Hospital site list shortens

Pete Hodgson
Pete Hodgson
The site for the new Dunedin Hospital has been narrowed down to "just a few flat sites", which all lie between the Octagon and the University of Otago, rebuild chairman Pete Hodgson says.

Mr Hodgson said he would make a formal recommendation to Health Minister David Clark by the end of March.

‘‘We have narrowed the choice to just a few flat sites, all lying between the Octagon and the University of Otago.

‘‘Each site has advantages and disadvantages, and it is possible that the final site will involve parts of more than one block.’’

Mr Hodgson, who has been in the role about two weeks, said the site question was ‘‘clearer’’ after a rebuild partnership group meeting in Dunedin yesterday.

Mr Hodgson would not be drawn on the likelihood of the Public Works Act being invoked to acquire land.

‘‘We will not be making any further public comment on site selection at this time.

‘‘We can assure any affected landowners that they will learn of our interest directly and not through the media,’’ Mr Hodgson said.

He disclosed a list of sites that had been ruled out by the partnership group.

They are: Hillside, Carisbrook, North Ground, Wakari Hospital, Cumberland and Hayward hostels and the existing hospital site.

Ruling out the hostels appears to signal the hospital will not be built on that block which houses the DHB’s Fraser building and is encompassed by Frederick and Hanover Sts.

Mr Hodgson would not rule out the Fraser building site, but said it was not likely.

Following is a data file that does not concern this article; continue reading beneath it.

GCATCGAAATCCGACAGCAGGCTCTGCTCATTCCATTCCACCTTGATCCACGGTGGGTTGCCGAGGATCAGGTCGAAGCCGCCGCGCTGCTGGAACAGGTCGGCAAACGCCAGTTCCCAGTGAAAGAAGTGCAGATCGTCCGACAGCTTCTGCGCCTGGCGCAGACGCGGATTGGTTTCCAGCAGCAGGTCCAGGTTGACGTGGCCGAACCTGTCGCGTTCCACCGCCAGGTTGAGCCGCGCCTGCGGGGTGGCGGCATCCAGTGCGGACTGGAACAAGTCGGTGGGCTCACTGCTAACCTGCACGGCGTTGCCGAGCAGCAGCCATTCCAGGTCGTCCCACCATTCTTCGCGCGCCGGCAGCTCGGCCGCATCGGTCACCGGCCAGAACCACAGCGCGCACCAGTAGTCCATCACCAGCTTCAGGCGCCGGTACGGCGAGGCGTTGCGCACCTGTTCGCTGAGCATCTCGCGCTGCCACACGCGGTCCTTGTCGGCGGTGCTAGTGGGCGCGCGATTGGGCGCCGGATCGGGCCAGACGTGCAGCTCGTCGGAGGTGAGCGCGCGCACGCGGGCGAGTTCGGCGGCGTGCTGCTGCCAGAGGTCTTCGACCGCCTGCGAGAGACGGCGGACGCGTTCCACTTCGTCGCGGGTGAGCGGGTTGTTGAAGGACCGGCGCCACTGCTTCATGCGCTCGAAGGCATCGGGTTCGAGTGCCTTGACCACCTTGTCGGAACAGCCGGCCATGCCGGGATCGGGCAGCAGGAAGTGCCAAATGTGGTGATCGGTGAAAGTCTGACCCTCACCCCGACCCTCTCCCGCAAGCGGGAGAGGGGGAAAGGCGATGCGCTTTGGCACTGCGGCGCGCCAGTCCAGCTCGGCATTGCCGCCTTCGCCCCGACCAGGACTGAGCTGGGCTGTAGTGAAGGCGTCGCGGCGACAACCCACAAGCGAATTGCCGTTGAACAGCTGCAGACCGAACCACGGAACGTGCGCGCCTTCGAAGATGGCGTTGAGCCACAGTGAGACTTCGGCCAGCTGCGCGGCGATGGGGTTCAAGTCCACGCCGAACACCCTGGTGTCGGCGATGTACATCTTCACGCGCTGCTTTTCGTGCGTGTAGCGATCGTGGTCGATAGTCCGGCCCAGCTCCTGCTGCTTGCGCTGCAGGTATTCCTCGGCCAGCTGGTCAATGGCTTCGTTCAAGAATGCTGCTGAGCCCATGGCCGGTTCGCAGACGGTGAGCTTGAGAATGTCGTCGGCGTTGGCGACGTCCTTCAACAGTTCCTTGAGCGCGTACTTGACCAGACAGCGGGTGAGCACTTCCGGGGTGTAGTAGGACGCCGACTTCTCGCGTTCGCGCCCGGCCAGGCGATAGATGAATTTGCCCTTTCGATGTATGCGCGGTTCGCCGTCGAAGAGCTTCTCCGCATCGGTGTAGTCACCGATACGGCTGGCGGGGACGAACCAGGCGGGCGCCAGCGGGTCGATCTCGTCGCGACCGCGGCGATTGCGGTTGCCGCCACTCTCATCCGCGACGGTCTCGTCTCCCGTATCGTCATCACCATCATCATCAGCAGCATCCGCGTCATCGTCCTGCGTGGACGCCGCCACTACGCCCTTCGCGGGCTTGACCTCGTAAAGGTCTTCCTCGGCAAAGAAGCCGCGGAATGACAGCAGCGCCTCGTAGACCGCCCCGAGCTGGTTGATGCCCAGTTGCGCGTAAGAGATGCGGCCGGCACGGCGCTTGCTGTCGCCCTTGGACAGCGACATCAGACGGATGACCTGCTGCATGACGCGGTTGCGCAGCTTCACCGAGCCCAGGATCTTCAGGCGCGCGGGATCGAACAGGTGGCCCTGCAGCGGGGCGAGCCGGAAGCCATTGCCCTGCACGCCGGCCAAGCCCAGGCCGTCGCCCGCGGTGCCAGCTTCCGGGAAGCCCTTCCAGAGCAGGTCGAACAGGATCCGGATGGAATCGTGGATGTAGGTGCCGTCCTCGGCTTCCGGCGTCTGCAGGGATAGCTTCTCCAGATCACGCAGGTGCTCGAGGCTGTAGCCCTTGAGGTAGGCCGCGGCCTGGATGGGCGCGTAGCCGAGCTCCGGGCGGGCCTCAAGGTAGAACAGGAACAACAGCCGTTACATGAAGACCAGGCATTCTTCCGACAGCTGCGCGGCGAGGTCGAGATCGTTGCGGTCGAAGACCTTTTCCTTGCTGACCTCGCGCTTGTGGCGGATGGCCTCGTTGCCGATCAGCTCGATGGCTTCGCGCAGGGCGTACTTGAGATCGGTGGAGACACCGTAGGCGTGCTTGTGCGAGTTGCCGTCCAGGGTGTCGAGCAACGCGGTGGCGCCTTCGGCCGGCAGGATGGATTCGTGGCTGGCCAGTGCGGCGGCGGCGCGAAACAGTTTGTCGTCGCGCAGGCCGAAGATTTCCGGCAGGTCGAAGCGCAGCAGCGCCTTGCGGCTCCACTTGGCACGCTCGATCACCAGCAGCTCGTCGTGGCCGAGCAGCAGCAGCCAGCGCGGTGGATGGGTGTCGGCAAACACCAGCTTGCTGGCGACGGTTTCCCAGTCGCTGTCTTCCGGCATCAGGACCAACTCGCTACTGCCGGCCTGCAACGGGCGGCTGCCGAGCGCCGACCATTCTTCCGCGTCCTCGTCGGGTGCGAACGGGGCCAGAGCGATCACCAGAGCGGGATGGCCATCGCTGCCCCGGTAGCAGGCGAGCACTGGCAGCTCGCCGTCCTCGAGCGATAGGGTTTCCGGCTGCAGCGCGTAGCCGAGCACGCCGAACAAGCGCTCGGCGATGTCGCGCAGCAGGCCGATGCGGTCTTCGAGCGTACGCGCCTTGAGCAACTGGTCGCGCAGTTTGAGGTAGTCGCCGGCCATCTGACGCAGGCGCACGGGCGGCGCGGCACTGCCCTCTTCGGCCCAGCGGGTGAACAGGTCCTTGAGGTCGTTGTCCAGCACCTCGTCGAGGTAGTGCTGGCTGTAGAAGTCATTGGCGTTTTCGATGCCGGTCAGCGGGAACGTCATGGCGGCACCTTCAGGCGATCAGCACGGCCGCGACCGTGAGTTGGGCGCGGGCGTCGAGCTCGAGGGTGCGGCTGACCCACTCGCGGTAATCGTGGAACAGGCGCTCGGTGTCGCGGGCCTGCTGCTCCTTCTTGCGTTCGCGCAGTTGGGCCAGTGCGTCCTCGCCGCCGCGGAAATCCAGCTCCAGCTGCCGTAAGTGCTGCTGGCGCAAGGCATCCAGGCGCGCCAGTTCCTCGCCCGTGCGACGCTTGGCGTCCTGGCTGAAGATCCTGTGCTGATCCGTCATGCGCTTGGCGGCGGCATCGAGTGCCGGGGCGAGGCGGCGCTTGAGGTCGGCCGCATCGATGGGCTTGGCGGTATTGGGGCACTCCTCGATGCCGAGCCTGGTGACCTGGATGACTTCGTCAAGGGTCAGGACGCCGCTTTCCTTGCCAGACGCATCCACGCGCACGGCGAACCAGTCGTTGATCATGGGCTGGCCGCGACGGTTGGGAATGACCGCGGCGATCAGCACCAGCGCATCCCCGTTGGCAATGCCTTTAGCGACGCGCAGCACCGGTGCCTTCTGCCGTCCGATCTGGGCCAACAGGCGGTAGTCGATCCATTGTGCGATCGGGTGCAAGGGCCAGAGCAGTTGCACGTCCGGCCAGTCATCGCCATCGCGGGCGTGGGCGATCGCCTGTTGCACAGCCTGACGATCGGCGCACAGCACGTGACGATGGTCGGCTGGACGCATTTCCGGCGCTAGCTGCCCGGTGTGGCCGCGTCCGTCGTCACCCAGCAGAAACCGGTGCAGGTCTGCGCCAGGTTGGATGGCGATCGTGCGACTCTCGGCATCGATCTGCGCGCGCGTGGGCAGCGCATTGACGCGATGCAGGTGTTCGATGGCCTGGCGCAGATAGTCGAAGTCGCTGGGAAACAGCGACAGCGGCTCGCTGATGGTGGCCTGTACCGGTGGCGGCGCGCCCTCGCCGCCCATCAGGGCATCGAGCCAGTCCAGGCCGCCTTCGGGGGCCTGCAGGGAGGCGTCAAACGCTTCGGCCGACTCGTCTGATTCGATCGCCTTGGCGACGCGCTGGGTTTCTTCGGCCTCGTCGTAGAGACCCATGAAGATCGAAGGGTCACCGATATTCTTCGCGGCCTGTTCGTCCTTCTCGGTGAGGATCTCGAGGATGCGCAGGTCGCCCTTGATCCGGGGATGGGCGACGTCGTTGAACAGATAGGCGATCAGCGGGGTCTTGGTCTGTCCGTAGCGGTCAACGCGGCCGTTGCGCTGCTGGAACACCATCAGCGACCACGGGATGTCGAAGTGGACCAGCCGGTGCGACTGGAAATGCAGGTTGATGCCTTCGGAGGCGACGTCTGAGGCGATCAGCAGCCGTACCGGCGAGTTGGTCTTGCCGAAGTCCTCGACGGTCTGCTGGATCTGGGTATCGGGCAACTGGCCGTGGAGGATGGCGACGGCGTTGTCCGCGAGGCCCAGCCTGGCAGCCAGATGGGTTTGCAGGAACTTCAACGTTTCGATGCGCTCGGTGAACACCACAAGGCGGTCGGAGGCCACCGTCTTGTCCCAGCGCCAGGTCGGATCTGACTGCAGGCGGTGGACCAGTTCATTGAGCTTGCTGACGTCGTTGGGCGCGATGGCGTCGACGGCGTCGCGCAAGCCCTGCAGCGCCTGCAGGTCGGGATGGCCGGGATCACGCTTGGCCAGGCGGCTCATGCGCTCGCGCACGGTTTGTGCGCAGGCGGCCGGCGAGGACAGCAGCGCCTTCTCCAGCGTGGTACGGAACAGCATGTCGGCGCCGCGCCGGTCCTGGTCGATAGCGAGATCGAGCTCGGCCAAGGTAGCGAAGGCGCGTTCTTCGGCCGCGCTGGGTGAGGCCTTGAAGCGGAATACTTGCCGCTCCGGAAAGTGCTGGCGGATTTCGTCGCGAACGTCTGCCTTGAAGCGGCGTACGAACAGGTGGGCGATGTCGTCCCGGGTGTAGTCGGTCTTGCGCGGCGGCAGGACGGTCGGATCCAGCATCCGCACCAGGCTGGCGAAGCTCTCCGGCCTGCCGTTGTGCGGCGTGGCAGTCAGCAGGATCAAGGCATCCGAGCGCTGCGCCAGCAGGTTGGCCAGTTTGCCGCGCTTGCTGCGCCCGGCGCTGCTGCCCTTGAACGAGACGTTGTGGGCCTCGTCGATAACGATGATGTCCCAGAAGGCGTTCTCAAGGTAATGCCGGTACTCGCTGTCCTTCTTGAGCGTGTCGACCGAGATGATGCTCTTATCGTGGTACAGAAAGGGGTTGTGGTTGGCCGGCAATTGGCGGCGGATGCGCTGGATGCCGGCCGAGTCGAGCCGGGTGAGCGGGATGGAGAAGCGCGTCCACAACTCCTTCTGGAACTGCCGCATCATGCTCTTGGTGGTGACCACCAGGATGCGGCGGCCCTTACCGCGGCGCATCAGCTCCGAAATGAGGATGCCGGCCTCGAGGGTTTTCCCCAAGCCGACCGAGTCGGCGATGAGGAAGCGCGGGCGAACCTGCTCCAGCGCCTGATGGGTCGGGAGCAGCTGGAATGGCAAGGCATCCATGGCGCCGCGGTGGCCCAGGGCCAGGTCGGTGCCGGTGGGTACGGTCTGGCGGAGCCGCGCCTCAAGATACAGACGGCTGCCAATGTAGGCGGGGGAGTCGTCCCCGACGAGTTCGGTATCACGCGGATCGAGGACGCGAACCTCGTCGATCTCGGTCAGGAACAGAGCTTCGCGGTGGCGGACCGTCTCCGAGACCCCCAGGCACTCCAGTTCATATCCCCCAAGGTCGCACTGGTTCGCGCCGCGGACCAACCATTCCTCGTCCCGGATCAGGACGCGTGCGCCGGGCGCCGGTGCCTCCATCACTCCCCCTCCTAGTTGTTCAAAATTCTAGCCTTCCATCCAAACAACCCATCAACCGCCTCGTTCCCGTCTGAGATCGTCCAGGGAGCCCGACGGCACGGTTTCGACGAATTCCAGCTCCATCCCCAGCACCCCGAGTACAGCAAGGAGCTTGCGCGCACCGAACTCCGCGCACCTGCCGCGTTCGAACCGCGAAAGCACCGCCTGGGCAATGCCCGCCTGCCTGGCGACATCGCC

‘‘I don’t think Fraser is going to be part of the new hospital.’’

Eliminating the hostels gave the university certainty about the future of its buildings, he said.

Labour had promised a central-city site for the hospital, so Wakari and South Dunedin had effectively been ruled out previously.

The main hospital campus would be vacated, apart from the oncology building, the newest building on campus.

Built in 1993, it was in ‘‘good working order’’ and was likely to be retained for the oncology service.

Mr Hodgson is also considering the future of the ward block.

Given the ward block was completed in 1980, many people found it hard to believe refurbishment was not the best option, Mr Hodgson said.

``However, the cost, time and disruption, as well as the age of the building at the end of the process, are all contributors to the decision taken earlier this year to undertake a full rebuild.

``The papers that support that decision will be made public.

``However, the ward block still has a lot of life left as office space, commercial space or residential space.

``I have no doubt that when it stops being a hospital it will begin a second life.''

Mr Hodgson refused to be drawn on whether the Cadbury factory site was a potential site.

eileen.goodwin@odt.co.nz

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